7. kantalope says

    wha? So if “those people” are allowed to express their sexual feelings for one another somehow this interferes with other people’s right…not…to…express other feelings? or something – don’t these people have editors or at least let their dog read it before posting?

    weird

    Usually though it just comes down to: letting “those” people have freedom interferes with the Gospel Coalition’s right to take those freedoms away. See…zero sum game.

  8. Sastra says

    Today, there is little freedom for men to be physically affectionate toward one another. Writing an affectionate email might be seen as “girly” or “unmanly,” although it’s hard to imagine Teddy Roosevelt as a wimp.

    What he seems to be suggesting here is that if some ‘reprehensible’ behavior X is so far in the closet that the general public is completely unaware that it exists, then nobody will think “hmm, is this X?” when people display behavior that LOOKS like X. A harmless hug in public will never be misinterpreted.

    And a hug that is anything but “harmless” can be done in public and pass as normal. The wicked will not be discovered. Gay men can hug, kiss, live together, sleep together, and pretty much do anything but give each other a blow job on the street — and it’s all good. The general public just nods and smiles. What good friends.

    You know, this anti-gay argument has a problem. I’m not so sure bigots like Wax would really want to go back to the Good Old Days when sin slipped and hid under the radar. From what I can tell they’re the ones who were responsible for revealing the horrors under the radar in the first place, screaming about how they need to be eliminated.

  9. mobius says

    Wax starts off with,

    The dominant assumption is that religious people shouldn’t voice their opinions.

    which I think is a false statement and shows his Christian persecution complex.

    I think a more accurate statement would be…

    “The dominant assumption is that religious people, or anyone else for that matter, should not force their opinions on others. They may state their opinion all they want.”

    At least that is how I feel about it.

  10. frog says

    Can I get a magical wish granted? “Please let all people understand the difference between ‘The right to voice my opinion’ and ‘the desire to voice my opinion and not have anyone comment upon what I said.'”

    I just– I don’t– GAH! How do these people manage to hold down jobs and purchase goods and services and go about their lives without suffering fatal accident due to massive stupidity?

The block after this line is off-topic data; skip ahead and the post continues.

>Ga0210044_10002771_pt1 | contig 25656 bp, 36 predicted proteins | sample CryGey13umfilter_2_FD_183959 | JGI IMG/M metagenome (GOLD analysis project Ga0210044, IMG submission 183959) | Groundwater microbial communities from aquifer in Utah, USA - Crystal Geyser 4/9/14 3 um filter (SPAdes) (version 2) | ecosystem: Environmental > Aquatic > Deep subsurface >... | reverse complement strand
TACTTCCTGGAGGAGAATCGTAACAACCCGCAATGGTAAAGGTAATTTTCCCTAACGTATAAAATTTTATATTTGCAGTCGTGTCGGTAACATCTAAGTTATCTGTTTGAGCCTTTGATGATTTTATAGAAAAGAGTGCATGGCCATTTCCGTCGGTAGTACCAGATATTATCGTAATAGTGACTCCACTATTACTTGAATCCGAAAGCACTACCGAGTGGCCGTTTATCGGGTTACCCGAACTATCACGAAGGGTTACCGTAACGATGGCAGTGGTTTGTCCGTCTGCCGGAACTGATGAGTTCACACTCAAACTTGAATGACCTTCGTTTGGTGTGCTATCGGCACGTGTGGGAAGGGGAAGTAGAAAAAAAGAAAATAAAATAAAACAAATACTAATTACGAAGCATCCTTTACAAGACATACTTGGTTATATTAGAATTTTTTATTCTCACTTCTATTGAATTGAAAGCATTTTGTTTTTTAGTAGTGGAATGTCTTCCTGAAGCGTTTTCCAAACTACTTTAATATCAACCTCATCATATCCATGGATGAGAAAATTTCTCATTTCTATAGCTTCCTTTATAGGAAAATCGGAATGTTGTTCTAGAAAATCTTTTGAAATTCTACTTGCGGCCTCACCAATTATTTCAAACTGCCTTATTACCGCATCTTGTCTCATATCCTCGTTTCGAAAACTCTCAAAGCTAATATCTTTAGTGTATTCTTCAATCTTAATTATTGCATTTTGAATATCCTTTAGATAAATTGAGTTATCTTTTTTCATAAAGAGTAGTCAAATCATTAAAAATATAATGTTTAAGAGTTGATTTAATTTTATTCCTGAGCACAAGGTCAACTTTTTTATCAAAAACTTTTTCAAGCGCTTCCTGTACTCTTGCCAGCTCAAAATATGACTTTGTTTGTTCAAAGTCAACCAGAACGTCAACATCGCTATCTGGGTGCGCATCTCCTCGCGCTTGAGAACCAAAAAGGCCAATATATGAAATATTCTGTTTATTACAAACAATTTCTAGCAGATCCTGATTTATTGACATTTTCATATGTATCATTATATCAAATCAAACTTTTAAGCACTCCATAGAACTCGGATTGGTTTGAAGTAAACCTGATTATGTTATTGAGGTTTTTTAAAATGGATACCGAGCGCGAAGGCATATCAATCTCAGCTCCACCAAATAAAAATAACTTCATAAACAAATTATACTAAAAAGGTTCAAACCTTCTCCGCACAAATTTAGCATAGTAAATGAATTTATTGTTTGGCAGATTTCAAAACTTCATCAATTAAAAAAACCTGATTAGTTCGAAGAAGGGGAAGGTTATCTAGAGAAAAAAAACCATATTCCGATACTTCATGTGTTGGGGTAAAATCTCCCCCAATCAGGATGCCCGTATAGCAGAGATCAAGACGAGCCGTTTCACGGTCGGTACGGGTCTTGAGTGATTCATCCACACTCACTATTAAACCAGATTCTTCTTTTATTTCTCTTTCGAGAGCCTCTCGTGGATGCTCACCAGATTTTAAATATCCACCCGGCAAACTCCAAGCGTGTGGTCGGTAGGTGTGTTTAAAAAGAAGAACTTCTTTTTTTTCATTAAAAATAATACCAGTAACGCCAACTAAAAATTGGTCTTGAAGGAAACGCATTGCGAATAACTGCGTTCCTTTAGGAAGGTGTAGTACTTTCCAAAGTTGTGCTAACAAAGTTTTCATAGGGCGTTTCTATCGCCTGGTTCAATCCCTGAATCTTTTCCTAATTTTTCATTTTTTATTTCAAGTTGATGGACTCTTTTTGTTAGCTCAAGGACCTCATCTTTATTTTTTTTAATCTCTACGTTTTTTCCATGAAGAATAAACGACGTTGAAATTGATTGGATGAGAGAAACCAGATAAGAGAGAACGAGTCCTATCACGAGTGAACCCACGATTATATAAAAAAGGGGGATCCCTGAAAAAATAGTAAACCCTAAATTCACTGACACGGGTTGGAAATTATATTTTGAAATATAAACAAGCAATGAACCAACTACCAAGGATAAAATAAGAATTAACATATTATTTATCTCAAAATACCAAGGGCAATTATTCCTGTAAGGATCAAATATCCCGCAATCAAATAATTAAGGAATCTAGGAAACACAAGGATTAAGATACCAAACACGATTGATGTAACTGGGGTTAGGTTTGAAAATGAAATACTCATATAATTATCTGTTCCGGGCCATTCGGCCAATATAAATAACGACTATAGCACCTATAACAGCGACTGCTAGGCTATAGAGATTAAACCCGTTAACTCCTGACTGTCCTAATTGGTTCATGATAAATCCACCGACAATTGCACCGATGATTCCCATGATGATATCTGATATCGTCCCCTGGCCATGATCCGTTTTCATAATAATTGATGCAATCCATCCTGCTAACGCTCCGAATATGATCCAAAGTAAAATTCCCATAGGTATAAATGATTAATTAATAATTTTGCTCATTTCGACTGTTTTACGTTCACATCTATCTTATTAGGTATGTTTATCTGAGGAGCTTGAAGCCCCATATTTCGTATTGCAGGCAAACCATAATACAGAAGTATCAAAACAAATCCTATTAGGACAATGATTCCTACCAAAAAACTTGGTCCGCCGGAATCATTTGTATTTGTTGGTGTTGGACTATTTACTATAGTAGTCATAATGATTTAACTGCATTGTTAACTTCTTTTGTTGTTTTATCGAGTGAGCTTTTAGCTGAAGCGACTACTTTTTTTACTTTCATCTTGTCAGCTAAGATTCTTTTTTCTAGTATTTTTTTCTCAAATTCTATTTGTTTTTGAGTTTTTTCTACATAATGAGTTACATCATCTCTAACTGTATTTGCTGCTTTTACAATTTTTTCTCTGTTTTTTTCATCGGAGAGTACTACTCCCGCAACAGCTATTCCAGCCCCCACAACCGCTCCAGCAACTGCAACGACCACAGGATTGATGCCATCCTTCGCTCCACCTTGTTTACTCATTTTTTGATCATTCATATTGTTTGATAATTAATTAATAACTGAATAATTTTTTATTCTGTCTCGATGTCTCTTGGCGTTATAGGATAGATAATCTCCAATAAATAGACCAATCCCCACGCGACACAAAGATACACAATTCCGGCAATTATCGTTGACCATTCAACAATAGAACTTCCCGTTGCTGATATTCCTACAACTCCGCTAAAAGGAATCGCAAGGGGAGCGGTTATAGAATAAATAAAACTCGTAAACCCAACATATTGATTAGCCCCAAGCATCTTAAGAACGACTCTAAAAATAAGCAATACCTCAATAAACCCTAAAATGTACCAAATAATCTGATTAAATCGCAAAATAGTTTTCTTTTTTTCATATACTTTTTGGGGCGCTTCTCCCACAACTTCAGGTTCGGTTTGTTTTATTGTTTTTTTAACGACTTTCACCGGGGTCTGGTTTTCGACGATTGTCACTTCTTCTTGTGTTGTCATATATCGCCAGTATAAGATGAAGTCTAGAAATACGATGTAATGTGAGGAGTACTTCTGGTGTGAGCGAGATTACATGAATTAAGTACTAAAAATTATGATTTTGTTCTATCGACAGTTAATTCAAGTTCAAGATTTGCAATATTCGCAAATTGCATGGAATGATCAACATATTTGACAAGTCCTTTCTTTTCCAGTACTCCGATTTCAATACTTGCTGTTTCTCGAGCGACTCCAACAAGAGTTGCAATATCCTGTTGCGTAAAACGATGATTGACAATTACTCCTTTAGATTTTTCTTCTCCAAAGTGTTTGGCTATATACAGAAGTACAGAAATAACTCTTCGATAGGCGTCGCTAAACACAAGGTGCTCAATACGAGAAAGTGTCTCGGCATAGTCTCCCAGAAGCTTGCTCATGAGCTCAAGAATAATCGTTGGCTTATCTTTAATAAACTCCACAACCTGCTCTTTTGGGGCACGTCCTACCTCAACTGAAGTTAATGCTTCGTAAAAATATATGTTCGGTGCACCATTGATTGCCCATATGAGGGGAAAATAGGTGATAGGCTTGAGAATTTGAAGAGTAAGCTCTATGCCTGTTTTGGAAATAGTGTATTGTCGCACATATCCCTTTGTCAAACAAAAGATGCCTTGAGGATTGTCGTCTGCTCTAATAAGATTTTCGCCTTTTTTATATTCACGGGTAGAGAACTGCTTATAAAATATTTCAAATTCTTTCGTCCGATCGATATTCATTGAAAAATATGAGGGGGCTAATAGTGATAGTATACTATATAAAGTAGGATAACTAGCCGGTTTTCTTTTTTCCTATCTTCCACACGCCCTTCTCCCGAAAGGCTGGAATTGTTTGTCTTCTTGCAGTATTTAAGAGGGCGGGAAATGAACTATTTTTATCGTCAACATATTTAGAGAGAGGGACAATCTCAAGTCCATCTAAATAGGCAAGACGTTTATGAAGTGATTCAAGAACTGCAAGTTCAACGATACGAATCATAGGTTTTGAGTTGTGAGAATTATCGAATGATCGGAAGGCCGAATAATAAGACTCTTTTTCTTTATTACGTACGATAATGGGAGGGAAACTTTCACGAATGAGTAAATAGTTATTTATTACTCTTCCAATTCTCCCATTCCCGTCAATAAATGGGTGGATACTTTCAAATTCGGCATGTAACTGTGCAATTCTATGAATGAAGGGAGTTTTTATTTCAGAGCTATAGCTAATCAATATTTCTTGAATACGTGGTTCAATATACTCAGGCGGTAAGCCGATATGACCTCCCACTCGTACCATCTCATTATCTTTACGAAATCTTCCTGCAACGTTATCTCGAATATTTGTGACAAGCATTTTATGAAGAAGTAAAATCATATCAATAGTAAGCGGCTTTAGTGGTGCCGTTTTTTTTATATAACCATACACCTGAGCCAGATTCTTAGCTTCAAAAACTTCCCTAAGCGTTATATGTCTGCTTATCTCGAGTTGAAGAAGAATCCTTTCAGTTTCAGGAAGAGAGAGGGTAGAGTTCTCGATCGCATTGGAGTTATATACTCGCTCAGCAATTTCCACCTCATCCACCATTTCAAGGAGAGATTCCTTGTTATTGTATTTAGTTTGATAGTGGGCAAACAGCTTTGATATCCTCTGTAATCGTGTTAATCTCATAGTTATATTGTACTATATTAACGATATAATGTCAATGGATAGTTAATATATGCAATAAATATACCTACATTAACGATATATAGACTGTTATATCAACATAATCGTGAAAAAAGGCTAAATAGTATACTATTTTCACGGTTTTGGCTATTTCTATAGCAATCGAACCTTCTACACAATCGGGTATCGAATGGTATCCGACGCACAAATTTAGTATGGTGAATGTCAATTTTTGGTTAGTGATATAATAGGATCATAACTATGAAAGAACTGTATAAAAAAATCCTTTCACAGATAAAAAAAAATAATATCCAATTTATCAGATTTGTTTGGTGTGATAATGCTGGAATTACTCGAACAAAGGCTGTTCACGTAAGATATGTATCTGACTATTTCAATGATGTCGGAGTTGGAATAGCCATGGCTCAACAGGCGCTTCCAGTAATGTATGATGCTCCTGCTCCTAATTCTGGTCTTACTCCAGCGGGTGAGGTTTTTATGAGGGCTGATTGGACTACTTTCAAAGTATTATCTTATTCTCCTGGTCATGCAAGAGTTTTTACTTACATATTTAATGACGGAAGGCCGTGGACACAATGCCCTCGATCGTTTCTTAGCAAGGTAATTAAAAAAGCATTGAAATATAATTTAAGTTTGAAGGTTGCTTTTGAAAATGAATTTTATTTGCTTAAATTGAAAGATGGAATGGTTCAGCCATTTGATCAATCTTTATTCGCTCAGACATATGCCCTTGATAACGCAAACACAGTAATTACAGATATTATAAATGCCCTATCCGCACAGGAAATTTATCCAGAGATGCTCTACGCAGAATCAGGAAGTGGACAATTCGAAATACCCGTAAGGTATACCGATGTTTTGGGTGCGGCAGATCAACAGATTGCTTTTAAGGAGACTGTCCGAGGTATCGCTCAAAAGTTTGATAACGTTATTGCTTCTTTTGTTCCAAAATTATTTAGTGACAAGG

11. Azkyroth, Former Growing Toaster Oven says

    I just– I don’t– GAH! How do these people manage to hold down jobs and purchase goods and services and go about their lives without suffering fatal accident due to massive stupidity?

    Clever engineers, mostly.

    …we THOUGHT we were doing the right thing… ;(

  12. says

    He seems to be saying that because we, as a society, have become more tolerant towards homosexuality, we’ve become less tolerant of men expressing affection toward one another than we were in the 19th century. But there’s a major problem with his timeline: society actually became less tolerant of men holding hands or hugging in public first, then we started having a modicum of tolerance toward homosexuals. He’s putting supposed cause after the effect.

  13. zmidponk says

    kantalope #9:

    So if “those people” are allowed to express their sexual feelings for one another somehow this interferes with other people’s right…not…to…express other feelings?

    You’re not thinking like a true wingnut. Allowing ‘those people’ to express their sexual feelings for one another actually allows the existence of homosexuality to not be a thing only discussed in hushed whispers behind closed doors, which may make a person who thinks that homosexuality is wrong to be sufficiently aware of the existence of homosexuality to leap to the conclusion that any affection between two men that is anything more than a formal handshake is a sign of being gay. This is a bad thing because this will, in turn, lead to many false accusations of being gay, which then leads to less affection in general between men for fear of such a false accusation. Therefore, it’s much better if gay people basically made a great pretense of not existing (or, preferably, simply actually stopped existing) so that us decent, normal people could carry on with our lives without the risk of being accused of the heinous act of being gay simply for showing affection to another man (two women doing it is A-OK because that’s HAWT).

    Of course, this argument only actually makes sense if you start from the assumption that being gay is a dirty, shameful thing that any decent person would not want to be accused of, and refuse to even consider the possibility that this assumption is wrong.

  14. sc_833a715d1632e157fb79984c4b8aa285 says

    I always find it amusing that the most homophobic of the xtian right have no problem putting bumper stickers that say “Real Men Love Jesus” on their vehicles.

  15. says

    The dominant assumption is that religious people shouldn’t voice their opinions.

    I think it’s fine if they want to self-select for ridicule. The problem is that they want to voice their opinions and magically be taken seriously. That’s a bit tricker, when your opinions are indefensible bollocks.